I’ll just indicate one or two things that follow because the book covers a lot of territory and I know that most people in this congregation are already aware of many aspects of the climate crisis.
So, just one story from Part I of his book, a story from the world of big oil. McKibben has a lot to say about the powerful petroleum industry and they are not kind words.
In July of 1977 – that’s over 50 years ago – James Black, a senior scientist at Exxon, gave a slide presentation to Exxon’s leaders on what was then called the greenhouse effect. He concluded his remarks with these words: “There is general scientific agreement that the most likely manner in which mankind is influencing the climate is through carbon dioxide released from the burning of fossil fuels.” A year later, he spoke to an even larger gathering of company officials and said independent researchers estimated that a doubling of carbon dioxide in the atmosphere would increase global temperatures by 2 to 3 degrees. That’s bordering on the calamitous. And that’s what we are moving towards today with our pitiful response to the Paris climate accord.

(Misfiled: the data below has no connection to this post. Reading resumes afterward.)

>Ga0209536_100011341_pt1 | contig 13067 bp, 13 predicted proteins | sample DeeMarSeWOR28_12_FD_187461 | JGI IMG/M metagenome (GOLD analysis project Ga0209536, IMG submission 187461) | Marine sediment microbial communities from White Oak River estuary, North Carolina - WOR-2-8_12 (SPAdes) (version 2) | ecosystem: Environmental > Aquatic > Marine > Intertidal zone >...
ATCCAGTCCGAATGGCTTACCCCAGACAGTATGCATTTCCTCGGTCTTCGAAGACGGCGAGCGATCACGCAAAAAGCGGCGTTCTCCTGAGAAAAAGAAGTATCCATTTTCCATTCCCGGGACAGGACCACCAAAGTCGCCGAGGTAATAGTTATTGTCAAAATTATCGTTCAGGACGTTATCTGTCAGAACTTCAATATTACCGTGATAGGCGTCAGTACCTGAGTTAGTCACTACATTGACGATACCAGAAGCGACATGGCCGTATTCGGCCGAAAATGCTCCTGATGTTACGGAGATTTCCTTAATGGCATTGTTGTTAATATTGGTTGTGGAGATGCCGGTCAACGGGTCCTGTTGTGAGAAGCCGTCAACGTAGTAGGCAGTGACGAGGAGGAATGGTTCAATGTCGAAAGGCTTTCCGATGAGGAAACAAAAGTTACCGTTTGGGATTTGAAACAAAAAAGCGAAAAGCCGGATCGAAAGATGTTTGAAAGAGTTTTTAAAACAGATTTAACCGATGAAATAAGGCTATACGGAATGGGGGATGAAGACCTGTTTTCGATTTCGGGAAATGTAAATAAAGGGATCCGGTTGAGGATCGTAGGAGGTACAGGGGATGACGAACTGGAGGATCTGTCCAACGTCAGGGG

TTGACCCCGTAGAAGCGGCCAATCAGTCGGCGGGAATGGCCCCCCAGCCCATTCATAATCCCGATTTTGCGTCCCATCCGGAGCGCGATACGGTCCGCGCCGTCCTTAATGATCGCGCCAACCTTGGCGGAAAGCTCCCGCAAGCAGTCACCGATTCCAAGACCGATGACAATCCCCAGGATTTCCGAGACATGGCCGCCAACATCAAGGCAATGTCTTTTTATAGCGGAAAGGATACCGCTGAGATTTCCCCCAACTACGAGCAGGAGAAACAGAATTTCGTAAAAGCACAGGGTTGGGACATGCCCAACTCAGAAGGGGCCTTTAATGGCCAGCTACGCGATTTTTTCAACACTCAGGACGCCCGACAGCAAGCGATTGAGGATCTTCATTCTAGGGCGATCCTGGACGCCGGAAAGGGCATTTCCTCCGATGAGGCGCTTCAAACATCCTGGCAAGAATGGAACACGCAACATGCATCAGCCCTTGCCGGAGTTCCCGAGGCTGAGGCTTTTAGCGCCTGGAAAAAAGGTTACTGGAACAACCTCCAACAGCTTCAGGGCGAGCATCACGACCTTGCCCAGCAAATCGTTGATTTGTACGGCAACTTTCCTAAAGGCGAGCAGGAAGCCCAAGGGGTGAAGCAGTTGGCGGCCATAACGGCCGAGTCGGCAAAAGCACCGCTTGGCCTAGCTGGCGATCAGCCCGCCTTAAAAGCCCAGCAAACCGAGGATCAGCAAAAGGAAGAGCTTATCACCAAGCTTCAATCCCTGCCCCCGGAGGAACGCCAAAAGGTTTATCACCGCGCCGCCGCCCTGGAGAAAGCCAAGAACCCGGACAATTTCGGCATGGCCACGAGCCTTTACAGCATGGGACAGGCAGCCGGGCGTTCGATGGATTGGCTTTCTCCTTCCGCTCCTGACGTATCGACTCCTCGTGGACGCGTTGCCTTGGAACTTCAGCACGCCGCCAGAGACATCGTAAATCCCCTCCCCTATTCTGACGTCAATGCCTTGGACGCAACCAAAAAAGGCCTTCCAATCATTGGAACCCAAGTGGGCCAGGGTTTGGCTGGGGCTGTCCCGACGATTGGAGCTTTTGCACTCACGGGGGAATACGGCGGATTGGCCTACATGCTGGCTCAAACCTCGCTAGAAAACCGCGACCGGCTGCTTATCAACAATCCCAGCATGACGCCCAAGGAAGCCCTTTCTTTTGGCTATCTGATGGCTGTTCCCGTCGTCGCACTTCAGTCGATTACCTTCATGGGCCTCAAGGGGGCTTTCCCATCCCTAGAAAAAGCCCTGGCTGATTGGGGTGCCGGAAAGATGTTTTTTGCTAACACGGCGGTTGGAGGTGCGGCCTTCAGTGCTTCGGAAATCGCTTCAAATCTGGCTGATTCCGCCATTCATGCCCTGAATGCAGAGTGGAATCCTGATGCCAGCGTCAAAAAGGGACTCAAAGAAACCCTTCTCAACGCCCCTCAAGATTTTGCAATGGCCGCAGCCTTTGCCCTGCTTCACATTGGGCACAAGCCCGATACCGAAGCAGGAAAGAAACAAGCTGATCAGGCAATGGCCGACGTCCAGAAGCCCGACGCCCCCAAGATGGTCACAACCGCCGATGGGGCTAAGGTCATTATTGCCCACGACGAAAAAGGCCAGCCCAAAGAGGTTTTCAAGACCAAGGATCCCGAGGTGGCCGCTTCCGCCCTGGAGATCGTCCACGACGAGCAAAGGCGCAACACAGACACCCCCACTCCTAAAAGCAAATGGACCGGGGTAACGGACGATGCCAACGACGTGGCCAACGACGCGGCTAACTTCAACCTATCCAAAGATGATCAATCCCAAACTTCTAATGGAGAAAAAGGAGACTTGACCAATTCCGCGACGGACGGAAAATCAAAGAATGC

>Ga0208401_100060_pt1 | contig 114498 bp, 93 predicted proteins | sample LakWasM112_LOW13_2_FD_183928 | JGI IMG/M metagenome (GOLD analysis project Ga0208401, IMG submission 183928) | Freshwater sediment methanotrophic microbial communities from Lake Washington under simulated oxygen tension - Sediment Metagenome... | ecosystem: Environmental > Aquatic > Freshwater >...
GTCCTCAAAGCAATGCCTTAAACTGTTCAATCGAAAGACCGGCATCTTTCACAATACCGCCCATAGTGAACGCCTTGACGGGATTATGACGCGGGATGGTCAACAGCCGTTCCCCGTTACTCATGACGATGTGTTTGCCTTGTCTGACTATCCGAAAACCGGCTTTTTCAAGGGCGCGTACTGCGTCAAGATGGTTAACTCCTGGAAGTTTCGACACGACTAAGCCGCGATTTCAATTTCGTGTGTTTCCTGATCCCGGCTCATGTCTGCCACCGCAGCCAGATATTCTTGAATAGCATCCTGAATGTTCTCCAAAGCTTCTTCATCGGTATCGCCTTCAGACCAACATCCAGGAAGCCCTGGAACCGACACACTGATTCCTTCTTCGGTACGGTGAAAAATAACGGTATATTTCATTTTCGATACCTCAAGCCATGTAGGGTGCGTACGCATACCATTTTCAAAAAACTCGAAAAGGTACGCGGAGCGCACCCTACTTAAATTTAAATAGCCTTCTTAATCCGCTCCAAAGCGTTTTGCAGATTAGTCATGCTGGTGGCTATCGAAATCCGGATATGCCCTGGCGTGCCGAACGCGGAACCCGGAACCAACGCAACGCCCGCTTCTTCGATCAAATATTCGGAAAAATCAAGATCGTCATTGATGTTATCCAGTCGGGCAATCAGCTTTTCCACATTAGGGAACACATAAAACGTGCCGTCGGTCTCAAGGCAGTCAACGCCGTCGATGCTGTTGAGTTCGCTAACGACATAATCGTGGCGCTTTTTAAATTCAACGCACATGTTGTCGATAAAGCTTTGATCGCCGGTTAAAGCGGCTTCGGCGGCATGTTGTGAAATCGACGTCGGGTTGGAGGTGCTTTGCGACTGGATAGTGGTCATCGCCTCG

Exxon decided to do more research. In 1982, in a document marked not to be distributed externally, the company’s scientists concluded that heading off global warming “would require major reductions in fossil fuel consumption.” Otherwise it concluded “there were some potentially catastrophic events that must be considered.” (Falter, p.74) So in 1988 when James Hansen the NASA official made global warming a public issue, the oil companies knew he was right. In fact they used Hansen’s models to plan for new drilling in the arctic which, because of global warming, was now cheaper! Is there a name for that kind of duplicity which puts the fate of the world at risk?
Well, I come back to the question: what does choosing “life” mean for us? I suggest that it means choosing to resist anything that contributes to the destruction of planet earth, its inhabitants, our island home, what we call God’s creation.